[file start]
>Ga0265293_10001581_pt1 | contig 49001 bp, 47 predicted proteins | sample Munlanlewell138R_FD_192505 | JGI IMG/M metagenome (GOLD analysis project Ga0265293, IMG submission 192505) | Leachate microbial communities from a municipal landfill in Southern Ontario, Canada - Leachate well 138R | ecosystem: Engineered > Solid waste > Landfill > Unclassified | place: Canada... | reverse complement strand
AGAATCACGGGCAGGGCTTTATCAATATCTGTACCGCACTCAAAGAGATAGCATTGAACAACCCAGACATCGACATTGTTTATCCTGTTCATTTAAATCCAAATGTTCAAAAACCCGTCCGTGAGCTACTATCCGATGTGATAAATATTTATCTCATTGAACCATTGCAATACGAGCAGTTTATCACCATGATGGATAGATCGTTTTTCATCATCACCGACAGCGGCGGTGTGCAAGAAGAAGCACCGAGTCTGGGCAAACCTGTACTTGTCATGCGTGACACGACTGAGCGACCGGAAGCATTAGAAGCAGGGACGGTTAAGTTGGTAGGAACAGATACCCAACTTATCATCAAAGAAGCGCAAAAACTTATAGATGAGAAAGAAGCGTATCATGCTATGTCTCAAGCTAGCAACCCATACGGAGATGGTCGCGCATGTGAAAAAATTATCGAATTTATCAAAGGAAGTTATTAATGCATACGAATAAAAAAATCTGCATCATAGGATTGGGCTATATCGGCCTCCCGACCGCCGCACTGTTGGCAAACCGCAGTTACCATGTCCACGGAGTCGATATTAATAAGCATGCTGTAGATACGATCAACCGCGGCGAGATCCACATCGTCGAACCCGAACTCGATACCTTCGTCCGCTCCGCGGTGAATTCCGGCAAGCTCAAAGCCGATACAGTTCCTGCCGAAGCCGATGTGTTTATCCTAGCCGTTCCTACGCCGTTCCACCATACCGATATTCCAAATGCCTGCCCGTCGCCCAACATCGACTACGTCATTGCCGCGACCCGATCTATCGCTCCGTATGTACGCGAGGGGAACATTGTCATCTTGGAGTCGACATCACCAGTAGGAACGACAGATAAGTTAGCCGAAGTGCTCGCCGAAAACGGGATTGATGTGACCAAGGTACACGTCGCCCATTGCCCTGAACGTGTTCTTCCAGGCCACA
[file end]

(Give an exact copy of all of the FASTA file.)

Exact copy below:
>Ga0265293_10001581_pt1 | contig 49001 bp, 47 predicted proteins | sample Munlanlewell138R_FD_192505 | JGI IMG/M metagenome (GOLD analysis project Ga0265293, IMG submission 192505) | Leachate microbial communities from a municipal landfill in Southern Ontario, Canada - Leachate well 138R | ecosystem: Engineered > Solid waste > Landfill > Unclassified | place: Canada... | reverse complement strand
AGAATCACGGGCAGGGCTTTATCAATATCTGTACCGCACTCAAAGAGATAGCATTGAACAACCCAGACATCGACATTGTTTATCCTGTTCATTTAAATCCAAATGTTCAAAAACCCGTCCGTGAGCTACTATCCGATGTGATAAATATTTATCTCATTGAACCATTGCAATACGAGCAGTTTATCACCATGATGGATAGATCGTTTTTCATCATCACCGACAGCGGCGGTGTGCAAGAAGAAGCACCGAGTCTGGGCAAACCTGTACTTGTCATGCGTGACACGACTGAGCGACCGGAAGCATTAGAAGCAGGGACGGTTAAGTTGGTAGGAACAGATACCCAACTTATCATCAAAGAAGCGCAAAAACTTATAGATGAGAAAGAAGCGTATCATGCTATGTCTCAAGCTAGCAACCCATACGGAGATGGTCGCGCATGTGAAAAAATTATCGAATTTATCAAAGGAAGTTATTAATGCATACGAATAAAAAAATCTGCATCATAGGATTGGGCTATATCGGCCTCCCGACCGCCGCACTGTTGGCAAACCGCAGTTACCATGTCCACGGAGTCGATATTAATAAGCATGCTGTAGATACGATCAACCGCGGCGAGATCCACATCGTCGAACCCGAACTCGATACCTTCGTCCGCTCCGCGGTGAATTCCGGCAAGCTCAAAGCCGATACAGTTCCTGCCGAAGCCGATGTGTTTATCCTAGCCGTTCCTACGCCGTTCCACCATACCGATATTCCAAATGCCTGCCCGTCGCCCAACATCGACTACGTCATTGCCGCGACCCGATCTATCGCTCCGTATGTACGCGAGGGGAACATTGTCATCTTGGAGTCGACATCACCAGTAGGAACGACAGATAAGTTAGCCGAAGTGCTCGCCGAAAACGGGATTGATGTGACCAAGGTACACGTCGCCCATTGCCCTGAACGTGTTCTTCCAGGCCACA